Difference of `&[u8;N]` and `&[u8]`

Byte string such as b"abc" is type of &[u8;3]. When used with Regex.replace, for example

       let text = b"this is abckkkkk";
       let re = Regex::new(r"abc").unwrap();
       let result = re.replace(text, &b""[..]);

Why can't we just use b"" in the second parameter in replace. Does it mean both slice &[u8;N] and &[u8] are different thing?

They're different types in that [u8; N] is always of a fixed size, and doesn't store a length at runtime, and &[u8] is the same type for any size, and contains a length.

This usually isn't a problem, because [u8; N] can always be turned into a &[u8], and this is usually done automatically via the Deref trait. For instance, [u8; N] has very few methods itself - most are actually methods on &[u8] which can be accessed via that Deref implementation.

However, as you've discovered, this doesn't always apply. Regex::replace is a generic function (it takes a Replacer). Because it's generic, any number of different types could be passed in. The compiler then doesn't assume you want a &[u8] - and without that assumption, it won't automatically turn &[u8; N] into &[u8].

Passing &[u8; N] to this function will automatically turn it into &[u8]:

fn takes_slice(slice: &[u8])

But it won't for this:

fn takes_anything<T>(thing: T)
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@daboross So actually byte string is a reference to an array of fixed size N,it is not a slice(In the book Programming Rust,it says byte string is a slice of u8 values) since slice is type of &[T]. Am I right?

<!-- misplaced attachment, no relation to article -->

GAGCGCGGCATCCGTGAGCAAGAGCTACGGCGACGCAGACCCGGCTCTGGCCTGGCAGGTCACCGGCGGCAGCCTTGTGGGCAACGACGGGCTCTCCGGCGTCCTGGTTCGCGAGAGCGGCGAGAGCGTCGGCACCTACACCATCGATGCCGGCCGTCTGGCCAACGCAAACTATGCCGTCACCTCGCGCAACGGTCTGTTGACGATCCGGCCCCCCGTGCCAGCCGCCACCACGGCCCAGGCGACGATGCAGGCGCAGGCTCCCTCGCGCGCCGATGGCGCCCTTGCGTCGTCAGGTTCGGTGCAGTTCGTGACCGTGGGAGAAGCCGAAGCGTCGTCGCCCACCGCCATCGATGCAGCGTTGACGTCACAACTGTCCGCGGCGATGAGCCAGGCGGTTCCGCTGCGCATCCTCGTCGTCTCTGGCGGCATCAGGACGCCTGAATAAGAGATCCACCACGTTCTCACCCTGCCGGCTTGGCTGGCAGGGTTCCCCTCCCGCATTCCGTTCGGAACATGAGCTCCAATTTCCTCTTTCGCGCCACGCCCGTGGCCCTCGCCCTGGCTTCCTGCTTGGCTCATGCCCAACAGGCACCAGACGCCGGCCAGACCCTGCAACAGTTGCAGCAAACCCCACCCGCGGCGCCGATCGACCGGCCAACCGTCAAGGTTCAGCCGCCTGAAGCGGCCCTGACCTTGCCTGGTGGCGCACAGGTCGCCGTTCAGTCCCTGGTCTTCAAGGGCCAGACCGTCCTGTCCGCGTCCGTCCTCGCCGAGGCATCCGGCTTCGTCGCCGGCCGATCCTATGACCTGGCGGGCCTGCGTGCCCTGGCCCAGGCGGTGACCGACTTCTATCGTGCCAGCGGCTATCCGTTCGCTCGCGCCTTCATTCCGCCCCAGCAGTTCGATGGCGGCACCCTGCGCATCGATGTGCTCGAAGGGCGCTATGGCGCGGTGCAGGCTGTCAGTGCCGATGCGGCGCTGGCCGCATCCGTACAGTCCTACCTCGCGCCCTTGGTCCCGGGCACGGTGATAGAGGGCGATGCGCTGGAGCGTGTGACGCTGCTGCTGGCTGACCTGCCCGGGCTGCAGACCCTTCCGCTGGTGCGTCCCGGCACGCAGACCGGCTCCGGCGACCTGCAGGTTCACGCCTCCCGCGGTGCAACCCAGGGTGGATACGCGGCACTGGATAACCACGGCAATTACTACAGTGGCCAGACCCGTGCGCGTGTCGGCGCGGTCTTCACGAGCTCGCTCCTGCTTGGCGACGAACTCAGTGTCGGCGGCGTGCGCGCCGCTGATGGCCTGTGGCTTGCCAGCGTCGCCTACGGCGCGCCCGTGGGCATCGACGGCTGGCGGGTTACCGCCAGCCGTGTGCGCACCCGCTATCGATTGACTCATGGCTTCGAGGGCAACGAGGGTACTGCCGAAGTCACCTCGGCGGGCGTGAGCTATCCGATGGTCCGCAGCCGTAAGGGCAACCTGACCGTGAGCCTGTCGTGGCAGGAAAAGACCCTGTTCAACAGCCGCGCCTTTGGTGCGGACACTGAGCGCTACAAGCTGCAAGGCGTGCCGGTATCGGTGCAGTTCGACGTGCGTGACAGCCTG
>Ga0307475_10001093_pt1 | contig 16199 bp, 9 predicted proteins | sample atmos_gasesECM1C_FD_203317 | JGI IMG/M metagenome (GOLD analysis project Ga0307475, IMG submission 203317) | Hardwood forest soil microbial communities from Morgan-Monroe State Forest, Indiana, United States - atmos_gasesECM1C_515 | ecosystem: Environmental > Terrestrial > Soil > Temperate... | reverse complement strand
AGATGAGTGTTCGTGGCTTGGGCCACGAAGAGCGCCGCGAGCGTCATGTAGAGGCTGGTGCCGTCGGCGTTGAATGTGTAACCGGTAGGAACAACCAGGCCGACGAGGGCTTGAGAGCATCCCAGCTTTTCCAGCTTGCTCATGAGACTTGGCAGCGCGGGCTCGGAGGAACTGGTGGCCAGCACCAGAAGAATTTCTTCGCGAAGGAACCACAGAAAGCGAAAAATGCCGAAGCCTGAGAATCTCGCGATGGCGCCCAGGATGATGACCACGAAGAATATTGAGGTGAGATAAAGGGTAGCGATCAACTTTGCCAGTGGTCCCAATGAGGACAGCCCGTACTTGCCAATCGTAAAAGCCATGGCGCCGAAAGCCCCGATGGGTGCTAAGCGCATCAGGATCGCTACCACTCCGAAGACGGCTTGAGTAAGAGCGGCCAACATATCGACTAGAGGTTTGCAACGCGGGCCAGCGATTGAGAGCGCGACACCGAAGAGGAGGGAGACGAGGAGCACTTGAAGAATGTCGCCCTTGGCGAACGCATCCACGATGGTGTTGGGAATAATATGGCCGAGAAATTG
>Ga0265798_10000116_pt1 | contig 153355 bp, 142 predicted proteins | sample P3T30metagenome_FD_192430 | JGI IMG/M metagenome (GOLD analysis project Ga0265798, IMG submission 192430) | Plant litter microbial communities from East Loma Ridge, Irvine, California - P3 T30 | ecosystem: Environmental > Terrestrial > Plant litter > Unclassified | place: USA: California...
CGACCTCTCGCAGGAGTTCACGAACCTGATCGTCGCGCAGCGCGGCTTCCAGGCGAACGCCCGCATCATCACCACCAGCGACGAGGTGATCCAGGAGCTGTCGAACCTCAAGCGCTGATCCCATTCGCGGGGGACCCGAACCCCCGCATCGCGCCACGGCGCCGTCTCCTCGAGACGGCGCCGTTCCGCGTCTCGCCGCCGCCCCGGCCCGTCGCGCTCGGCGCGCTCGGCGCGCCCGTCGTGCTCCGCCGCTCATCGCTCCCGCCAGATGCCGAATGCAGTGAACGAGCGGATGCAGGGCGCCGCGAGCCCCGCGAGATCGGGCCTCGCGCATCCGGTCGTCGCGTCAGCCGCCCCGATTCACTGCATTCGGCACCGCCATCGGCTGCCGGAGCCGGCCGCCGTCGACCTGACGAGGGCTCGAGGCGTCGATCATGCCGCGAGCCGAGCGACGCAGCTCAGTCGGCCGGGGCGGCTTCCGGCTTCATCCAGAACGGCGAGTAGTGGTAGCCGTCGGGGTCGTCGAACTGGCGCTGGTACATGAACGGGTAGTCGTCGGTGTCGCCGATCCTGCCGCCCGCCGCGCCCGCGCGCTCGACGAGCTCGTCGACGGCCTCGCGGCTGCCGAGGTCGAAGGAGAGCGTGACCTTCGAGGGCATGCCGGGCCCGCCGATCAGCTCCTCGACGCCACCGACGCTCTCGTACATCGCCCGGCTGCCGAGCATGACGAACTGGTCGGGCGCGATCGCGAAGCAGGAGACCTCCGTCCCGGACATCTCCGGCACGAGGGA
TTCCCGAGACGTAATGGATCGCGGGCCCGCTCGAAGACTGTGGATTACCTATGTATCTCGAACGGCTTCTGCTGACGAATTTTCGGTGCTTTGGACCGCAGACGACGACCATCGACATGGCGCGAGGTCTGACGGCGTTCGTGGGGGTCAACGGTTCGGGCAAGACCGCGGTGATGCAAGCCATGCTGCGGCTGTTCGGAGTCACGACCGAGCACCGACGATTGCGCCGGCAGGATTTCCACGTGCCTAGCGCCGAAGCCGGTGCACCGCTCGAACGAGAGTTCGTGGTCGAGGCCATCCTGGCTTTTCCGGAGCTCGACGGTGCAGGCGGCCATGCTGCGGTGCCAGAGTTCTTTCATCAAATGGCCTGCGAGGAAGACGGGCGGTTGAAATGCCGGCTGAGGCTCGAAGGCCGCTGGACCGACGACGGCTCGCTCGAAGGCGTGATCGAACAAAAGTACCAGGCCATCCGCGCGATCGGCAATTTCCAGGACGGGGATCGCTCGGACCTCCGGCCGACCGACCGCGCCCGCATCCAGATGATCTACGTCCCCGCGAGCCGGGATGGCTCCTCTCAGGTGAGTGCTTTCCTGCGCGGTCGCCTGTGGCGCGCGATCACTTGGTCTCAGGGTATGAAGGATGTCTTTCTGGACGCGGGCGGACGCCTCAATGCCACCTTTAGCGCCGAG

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With "slice," you've almost got it. Slice refers to the [T] in &[T] - &[T] is a reference to a slice.

Could you clarify which you mean by "byte string" though? I haven't read Programming Rust, and that term could refer to many different things. &[u8] could be described as a byte string, but so could Vec<u8>, or [u8; N]. All of these either store or refer to a bunch of bytes in contiguous memory.

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You are right, they must have overlooked that detail since a string literal is (a reference to) a slice: str, but a bytestring literal is (a reference to) a fixed-size array of bytes: [u8; N].

As @daboross pointed out, this does not often matter, as deref coercions usually make a (slim) reference to a fixed-size array implicitly coerce to a (fat) reference to a slice:

  • when N > 0, at_array: &[T; N] is structurally equivalent to at_first = &at_array[0]: &T

    • N is just a type-level property (zero-cost abstraction).

    • "just" one address ⇒ slim pointer

  • at_slice: &[T] is structurally equivalent to (at_first, len) = (&at_slice[0], at_slice.len()) : (&T, usize)

    • an address with another field ⇒ fat pointer
  • thus the deref coercion of at_array as &[T] is just transforming at_first into (at_first, N): the length moves from being a type-level property to being a runtime property.

Edit: minor nitpicking with myself: the coercions are currently not due to Deref, at least not when N > 32 (we'd need const generics in stable for that). It's really a custom form of coercion; not that it makes any difference in practice


Thanks! Here byte string means a string literal with the b prefix such as b"some_bytes"

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Yeah, I generally think it was a mistake to have this difference between byte string literals and normal Unicode string literals. But my view is biased since I work in a domain where this tends to happen a lot, so I'm probably more annoyed by it than most. See also: https://docs.rs/bstr/0.2.6/bstr/fn.B.html

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